My mom has been a gardener for decades and had blueberries as long as I can remember, so I thought her idea might have merit, but if everyone else says no I'll probably not do it.

As to containers, I was looking at the BrazelBerries, I think one of those is Jelly Bean, but wasn't sure if they've been around long. I want something proven.

    Bookmark   November 13, 2013 at 10:45AM
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milehighgirl(CO USDA 5B/Sunset 2B)

On a visit to Timberline Gardens this year I spoke with Kelly Grummons and he gave me a tip on how to grow blueberries here in Colorado, which has alkaline clay soil. He said to dig a hole large enough to fit a bag of peat moss and then punch holes in the bottom of the bag, bury it, then plant the blueberry in it. I have done this and my blueberry bushes never looked this good. I also reserve rainwater for them. My previous attempts at growing blueberries here were utter failures.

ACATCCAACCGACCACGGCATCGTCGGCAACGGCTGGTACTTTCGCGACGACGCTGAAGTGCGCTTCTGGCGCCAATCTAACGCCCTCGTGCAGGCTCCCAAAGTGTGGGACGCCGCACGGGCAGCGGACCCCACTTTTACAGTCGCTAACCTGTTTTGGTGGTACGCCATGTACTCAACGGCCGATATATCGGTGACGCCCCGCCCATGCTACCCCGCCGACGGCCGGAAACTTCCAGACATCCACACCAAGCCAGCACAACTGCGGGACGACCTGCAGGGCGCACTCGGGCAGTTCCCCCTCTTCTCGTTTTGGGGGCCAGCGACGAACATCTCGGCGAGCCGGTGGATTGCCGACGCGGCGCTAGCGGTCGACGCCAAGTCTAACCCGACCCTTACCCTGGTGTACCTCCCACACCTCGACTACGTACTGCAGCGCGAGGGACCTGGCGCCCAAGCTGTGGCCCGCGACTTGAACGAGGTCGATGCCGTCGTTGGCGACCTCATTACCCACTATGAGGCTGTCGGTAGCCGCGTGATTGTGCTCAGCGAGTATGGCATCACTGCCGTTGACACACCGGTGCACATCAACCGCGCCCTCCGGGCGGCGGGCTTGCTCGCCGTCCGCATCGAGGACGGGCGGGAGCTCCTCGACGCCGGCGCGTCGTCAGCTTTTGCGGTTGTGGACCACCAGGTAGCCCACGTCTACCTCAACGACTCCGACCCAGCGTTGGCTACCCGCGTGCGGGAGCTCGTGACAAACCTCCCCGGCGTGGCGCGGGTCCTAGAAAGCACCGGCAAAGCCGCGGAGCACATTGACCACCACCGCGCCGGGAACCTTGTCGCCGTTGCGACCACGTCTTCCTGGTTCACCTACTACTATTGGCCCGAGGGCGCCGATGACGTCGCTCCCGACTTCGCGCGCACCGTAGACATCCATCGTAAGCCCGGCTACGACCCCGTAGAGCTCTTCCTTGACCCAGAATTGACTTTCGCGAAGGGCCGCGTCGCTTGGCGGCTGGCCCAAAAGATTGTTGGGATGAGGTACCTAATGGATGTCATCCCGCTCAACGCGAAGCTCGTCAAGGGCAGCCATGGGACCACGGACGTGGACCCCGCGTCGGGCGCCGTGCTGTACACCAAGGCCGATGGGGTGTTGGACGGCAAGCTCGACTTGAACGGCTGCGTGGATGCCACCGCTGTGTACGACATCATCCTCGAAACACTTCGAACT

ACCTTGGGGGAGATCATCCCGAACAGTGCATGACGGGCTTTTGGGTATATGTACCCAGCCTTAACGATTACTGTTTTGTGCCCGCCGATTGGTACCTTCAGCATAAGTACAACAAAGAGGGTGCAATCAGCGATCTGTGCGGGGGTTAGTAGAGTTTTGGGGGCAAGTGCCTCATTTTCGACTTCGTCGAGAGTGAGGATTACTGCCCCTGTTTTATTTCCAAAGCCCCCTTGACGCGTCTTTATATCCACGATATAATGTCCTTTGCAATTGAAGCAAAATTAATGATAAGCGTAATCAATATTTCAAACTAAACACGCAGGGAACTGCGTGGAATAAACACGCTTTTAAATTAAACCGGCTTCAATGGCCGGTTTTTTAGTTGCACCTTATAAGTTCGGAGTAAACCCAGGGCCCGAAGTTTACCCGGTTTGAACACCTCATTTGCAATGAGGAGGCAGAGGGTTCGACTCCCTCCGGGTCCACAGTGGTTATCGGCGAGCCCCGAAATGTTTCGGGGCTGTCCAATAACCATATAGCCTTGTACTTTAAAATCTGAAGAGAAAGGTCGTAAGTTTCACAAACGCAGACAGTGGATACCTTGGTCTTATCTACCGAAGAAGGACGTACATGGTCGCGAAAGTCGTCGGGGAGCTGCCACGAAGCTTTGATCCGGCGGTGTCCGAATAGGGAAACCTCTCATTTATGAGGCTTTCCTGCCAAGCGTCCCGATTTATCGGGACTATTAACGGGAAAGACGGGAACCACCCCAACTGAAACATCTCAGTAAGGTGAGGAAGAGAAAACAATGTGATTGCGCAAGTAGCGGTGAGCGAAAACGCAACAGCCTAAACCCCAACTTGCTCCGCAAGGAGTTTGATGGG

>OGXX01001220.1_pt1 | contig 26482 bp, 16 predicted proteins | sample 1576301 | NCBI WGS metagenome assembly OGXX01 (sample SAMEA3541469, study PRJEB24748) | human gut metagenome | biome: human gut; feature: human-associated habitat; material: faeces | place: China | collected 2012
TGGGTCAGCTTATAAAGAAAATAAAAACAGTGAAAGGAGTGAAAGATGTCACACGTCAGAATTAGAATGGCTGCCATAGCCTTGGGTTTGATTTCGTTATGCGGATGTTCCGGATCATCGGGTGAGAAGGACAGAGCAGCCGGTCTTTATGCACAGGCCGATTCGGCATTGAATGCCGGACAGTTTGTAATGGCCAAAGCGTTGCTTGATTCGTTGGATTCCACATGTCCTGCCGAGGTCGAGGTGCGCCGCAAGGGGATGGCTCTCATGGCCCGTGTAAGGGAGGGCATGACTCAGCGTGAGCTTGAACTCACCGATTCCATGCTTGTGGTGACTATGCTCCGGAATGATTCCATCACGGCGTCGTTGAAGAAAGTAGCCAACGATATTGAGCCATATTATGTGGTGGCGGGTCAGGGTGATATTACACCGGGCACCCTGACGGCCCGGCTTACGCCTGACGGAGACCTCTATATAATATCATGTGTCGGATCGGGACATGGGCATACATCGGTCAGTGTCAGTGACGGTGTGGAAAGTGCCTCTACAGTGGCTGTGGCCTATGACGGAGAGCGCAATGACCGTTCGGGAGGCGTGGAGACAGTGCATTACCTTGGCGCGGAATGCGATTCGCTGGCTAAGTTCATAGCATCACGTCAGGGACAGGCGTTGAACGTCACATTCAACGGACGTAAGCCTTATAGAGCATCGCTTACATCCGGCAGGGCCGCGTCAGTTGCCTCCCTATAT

Bookmark   November 13, 2013 at 10:53AM
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You can grow just about any fruit in a pot. If you want to grow potted blueberries, you can choose a full size plant if you like. I use 14 gallon rubber maid rough neck totes with holes drilled in the bottom. A quality, well draining potting soil is a must. Most bagged potting soils aren't so good. Making your own soil is simple, better, and cheaper. If you choose to make your own potting soil, either search here or post a separate question.

I've learned a lot about potted fruits on this forum from fruitnut. Among many other fruits, he grows blueberries in pots. I think he grows everything in 5 gallon pots. The search function on gardenweb stinks. You can use google to do a better search and you can tell google to direct it's search towards a specific web site. You might want to type the following into google's search field: fruitnut blueberries